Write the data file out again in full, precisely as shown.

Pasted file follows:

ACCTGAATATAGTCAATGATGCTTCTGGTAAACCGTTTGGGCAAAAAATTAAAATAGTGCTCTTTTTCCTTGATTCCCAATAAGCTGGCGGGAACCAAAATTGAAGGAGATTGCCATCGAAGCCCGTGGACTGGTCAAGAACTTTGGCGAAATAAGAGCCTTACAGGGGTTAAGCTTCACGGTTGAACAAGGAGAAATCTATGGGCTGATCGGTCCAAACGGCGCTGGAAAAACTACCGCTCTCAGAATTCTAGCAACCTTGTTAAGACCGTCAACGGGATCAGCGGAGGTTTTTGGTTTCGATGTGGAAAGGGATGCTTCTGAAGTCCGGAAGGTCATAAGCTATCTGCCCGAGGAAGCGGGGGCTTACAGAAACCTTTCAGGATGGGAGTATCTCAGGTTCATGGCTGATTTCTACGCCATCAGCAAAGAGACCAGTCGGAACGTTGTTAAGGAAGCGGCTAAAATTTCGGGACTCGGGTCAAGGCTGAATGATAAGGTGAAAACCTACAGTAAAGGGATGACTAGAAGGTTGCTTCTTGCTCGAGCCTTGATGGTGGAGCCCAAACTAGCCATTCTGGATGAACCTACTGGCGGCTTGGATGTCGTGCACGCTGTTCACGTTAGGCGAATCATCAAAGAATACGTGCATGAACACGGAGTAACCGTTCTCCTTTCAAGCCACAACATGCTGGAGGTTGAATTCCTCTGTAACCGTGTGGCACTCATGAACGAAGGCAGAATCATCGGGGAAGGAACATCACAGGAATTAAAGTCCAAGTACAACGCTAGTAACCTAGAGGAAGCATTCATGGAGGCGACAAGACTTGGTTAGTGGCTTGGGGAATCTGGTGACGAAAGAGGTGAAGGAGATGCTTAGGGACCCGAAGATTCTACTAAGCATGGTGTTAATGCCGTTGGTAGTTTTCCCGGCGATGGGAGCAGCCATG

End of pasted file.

ACCTGAATATAGTCAATGATGCTTCTGGTAAACCGTTTGGGCAAAAAATTAAAATAGTGCTCTTTTTCCTTGATTCCCAATAAGCTGGCGGGAACCAAAATTGAAGGAGATTGCCATCGAAGCCCGTGGACTGGTCAAGAACTTTGGCGAAATAAGAGCCTTACAGGGGTTAAGCTTCACGGTTGAACAAGGAGAAATCTATGGGCTGATCGGTCCAAACGGCGCTGGAAAAACTACCGCTCTCAGAATTCTAGCAACCTTGTTAAGACCGTCAACGGGATCAGCGGAGGTTTTTGGTTTCGATGTGGAAAGGGATGCTTCTGAAGTCCGGAAGGTCATAAGCTATCTGCCCGAGGAAGCGGGGGCTTACAGAAACCTTTCAGGATGGGAGTATCTCAGGTTCATGGCTGATTTCTACGCCATCAGCAAAGAGACCAGTCGGAACGTTGTTAAGGAAGCGGCTAAAATTTCGGGACTCGGGTCAAGGCTGAATGATAAGGTGAAAACCTACAGTAAAGGGATGACTAGAAGGTTGCTTCTTGCTCGAGCCTTGATGGTGGAGCCCAAACTAGCCATTCTGGATGAACCTACTGGCGGCTTGGATGTCGTGCACGCTGTTCACGTTAGGCGAATCATCAAAGAATACGTGCATGAACACGGAGTAACCGTTCTCCTTTCAAGCCACAACATGCTGGAGGTTGAATTCCTCTGTAACCGTGTGGCACTCATGAACGAAGGCAGAATCATCGGGGAAGGAACATCACAGGAATTAAAGTCCAAGTACAACGCTAGTAACCTAGAGGAAGCATTCATGGAGGCGACAAGACTTGGTTAGTGGCTTGGGGAATCTGGTGACGAAAGAGGTGAAGGAGATGCTTAGGGACCCGAAGATTCTACTAAGCATGGTGTTAATGCCGTTGGTAGTTTTCCCGGCGATGGGAGCAGCCATG